The Price of Tea in China is Among the Best of 2020


Reviewed by Sophia Guerrier

If you are talking about the hottest spitter out of Detroit, Boldly James should be the first name to come to mind in any circumstance. No disrespect to Eminem but Boldy James is currently the best lyricist from the midwest in years. Longtime fans of Boldy James would know that the MC has been in the game for over 10 years now, gaining his popularity through Don Cannon mixtapes and being an often affiliate of The Cool Kids. It’s safe to say that James has remained underground until recently (last four years) to which EP’s like “The Art of Rock Climbing” and guest Griselda verses have gained him well-deserved acclaim. His latest drop, “The Price of Tea in China” is unquestionably one of the best projects of 2020 that shows off his effortless play by plays of street life.

It could not have been more fitting that legendary producer, The Alchemist, blessed this tape with his veteran merit which almost seemed like he saved all of his masterful beats for James. Out of all collaborative tapes The Alchemist executive produced this past year, including Conway’s and Freddie Gibbs’, “The Price of Tea in China” metaphorically posed as the Jordan and Pippen combination between a producer and rapper. Stand out instrumentals like “Surf and Turf” and “Scrape the Bowl” exemplifies the full capacity of chemistry that is required to deliver classic-quality tracks from every element within the song. Boldy James cadence intertwines with The Alchemist’s mighty kicks and lethal melodic loops like a weave basket that intensifies James’ poetic drug talk.

James’ may not have boasted a variety of flows like many rappers have made an unsolicited habit of, but it was the correct direction the veteran rapper went in. James’ plain and simple delivery carried the “less is more” appeal that projects of 2020 were not able to quite grasp. James’ reluctance to changing any of his flows throughout the tape maintained the overall incognito, gritty atmosphere that sustained the mobster culture James’ was portraying. The edgy realities of being raised by the streets never once strayed away from the project’s concept because of James’ consistent chronicling of his life; not to mention high-quality demand from the four featured artists who are all skillful wordsmiths themselves.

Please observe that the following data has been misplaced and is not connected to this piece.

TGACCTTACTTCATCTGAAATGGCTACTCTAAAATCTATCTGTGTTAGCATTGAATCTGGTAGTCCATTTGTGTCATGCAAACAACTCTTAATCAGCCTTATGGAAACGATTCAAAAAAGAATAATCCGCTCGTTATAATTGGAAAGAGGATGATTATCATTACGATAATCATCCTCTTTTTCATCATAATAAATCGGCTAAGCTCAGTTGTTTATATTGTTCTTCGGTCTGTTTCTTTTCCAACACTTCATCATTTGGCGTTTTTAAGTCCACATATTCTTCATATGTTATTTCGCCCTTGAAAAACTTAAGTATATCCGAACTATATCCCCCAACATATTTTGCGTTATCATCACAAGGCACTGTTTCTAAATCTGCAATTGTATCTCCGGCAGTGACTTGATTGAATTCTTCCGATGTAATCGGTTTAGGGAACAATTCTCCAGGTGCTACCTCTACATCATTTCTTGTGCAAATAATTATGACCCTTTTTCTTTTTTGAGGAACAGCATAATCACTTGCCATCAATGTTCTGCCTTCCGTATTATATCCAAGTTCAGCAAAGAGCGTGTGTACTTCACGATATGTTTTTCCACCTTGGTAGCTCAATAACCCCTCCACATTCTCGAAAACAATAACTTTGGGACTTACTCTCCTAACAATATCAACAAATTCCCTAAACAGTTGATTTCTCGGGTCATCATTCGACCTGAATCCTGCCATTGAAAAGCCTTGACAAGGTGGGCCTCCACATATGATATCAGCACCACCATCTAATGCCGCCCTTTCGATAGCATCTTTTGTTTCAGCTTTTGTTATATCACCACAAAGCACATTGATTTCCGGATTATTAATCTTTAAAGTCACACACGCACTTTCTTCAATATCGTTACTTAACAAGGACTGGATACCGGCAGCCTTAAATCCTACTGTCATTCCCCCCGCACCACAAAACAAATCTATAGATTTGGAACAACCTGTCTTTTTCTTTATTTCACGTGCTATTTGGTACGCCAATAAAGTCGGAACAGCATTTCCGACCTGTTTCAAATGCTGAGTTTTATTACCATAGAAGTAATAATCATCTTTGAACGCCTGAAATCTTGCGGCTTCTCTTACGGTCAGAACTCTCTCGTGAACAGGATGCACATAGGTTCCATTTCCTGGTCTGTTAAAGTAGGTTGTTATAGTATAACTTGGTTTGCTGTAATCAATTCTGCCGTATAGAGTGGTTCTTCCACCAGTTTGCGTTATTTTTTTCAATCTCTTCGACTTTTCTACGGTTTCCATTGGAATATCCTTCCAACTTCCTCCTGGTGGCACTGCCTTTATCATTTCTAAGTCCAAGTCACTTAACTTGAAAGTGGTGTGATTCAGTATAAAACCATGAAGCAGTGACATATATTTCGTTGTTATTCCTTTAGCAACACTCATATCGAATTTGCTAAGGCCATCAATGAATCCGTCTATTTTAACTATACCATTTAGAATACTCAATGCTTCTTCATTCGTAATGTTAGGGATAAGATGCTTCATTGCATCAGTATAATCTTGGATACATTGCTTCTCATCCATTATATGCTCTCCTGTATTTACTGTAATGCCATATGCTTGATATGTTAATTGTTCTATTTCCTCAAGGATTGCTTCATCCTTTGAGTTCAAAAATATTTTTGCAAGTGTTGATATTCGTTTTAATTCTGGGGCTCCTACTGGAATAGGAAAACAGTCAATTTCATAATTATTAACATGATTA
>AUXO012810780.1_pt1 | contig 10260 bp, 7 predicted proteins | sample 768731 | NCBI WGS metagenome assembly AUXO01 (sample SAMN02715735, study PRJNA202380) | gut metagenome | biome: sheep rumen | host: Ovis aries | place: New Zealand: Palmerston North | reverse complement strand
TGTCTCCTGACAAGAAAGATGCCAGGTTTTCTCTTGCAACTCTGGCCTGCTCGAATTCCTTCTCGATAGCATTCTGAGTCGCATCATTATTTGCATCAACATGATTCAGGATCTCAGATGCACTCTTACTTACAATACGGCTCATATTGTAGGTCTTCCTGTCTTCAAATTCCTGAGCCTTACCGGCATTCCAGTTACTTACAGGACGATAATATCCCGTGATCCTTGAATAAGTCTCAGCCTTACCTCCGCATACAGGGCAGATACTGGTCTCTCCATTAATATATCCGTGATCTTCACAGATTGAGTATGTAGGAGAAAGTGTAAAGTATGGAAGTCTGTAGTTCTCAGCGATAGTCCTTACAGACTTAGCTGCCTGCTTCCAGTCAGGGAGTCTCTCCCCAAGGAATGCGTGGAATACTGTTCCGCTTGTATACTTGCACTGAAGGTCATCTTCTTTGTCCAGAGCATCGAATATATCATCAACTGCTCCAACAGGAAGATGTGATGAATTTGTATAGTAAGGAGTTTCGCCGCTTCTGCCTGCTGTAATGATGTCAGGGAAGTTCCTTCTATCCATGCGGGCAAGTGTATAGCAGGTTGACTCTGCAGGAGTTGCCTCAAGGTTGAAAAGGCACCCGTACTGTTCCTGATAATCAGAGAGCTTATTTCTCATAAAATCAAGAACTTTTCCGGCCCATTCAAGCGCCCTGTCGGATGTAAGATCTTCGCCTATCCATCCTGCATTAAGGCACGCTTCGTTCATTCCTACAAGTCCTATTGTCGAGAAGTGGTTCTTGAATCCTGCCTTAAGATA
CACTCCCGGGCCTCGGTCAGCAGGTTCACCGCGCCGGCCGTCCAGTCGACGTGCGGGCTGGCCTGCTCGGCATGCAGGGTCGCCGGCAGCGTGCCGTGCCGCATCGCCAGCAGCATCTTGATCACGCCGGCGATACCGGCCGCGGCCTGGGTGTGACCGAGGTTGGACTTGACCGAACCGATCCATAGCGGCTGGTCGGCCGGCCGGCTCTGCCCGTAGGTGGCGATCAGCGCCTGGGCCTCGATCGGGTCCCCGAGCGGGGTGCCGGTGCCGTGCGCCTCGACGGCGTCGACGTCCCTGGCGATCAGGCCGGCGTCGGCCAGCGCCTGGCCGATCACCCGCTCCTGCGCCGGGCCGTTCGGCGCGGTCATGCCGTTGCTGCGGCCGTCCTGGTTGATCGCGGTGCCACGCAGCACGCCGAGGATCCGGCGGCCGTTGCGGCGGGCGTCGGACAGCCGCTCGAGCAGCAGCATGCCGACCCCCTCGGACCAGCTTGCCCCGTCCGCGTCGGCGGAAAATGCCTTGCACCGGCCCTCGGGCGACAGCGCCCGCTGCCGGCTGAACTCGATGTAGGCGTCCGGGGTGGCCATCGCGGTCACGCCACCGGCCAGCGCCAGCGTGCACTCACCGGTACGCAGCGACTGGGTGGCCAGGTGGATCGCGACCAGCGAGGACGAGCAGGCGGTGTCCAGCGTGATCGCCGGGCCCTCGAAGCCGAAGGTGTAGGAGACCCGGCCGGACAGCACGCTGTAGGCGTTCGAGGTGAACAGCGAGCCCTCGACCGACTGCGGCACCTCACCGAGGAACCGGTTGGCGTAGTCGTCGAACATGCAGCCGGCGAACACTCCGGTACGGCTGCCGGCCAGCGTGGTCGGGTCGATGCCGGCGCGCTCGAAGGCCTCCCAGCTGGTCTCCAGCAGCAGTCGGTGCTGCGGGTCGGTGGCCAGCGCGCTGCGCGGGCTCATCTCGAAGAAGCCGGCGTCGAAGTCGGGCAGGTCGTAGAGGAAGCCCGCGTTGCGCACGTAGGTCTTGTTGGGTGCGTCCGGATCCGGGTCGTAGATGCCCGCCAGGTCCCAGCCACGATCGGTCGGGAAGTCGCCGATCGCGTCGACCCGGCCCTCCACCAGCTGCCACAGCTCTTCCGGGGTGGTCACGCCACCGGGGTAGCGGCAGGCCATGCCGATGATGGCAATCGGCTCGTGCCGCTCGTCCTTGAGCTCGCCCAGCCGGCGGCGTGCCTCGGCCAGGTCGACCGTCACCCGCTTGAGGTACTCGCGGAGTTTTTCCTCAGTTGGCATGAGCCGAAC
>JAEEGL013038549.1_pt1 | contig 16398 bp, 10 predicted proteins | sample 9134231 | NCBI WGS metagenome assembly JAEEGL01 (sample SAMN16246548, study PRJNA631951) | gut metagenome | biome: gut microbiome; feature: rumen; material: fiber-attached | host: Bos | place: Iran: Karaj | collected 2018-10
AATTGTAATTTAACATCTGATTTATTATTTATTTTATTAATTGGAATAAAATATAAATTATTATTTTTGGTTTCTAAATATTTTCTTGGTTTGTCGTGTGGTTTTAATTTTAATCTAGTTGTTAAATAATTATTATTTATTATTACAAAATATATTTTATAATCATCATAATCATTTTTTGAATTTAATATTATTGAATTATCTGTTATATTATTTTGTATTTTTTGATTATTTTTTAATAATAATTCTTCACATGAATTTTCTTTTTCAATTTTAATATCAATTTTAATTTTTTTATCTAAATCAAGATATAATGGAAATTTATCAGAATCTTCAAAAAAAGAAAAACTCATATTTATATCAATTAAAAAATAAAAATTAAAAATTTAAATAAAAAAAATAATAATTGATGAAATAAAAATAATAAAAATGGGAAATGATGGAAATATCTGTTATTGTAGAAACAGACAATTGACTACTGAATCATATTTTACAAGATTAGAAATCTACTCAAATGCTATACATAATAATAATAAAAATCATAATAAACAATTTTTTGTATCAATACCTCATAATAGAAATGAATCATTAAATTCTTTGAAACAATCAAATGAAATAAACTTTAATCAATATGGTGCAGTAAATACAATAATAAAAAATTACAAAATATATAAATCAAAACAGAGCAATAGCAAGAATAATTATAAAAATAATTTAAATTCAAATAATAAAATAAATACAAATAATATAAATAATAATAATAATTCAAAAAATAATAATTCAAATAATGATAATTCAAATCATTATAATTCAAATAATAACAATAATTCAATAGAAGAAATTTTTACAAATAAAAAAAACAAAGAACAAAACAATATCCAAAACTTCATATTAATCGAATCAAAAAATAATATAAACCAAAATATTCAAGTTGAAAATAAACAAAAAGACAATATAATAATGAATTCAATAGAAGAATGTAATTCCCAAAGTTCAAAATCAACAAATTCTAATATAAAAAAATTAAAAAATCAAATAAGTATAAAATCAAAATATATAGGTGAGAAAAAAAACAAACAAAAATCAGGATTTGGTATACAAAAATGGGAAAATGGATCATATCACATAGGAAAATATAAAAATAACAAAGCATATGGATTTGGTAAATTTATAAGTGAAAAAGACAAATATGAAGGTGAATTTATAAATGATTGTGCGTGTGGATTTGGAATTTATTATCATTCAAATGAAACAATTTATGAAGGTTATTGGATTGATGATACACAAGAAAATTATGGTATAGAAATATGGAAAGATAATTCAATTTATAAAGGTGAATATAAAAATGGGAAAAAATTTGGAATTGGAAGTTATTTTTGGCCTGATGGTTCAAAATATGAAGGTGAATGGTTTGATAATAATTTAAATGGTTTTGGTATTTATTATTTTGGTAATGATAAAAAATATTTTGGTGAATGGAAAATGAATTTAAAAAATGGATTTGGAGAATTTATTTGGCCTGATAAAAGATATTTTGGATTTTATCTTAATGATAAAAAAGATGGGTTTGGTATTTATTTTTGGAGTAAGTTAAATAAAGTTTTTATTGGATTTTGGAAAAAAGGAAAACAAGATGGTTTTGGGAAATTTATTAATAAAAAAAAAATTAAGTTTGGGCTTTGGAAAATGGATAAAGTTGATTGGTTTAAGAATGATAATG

There are very minimal flaws to James’ second studio album which establishes it as one of the few special tapes of this year. Content and stylistic versatility can be raised as a question of lack of creativity from James’ but that is a minor concern for the sake of this effort. The short length of the album limited loose ends and unnecessary matter that would have derailed the smooth momentum of each song leading into the next. James’ elite penmanship of authoritative punchlines resulted in wordplay that set the bar of what top tier level of gangsta rap should mirror. “The Price of Tea in China” is a highly dignified project but not yet masterful. It is James’ prototype illustration of a masterpiece to come.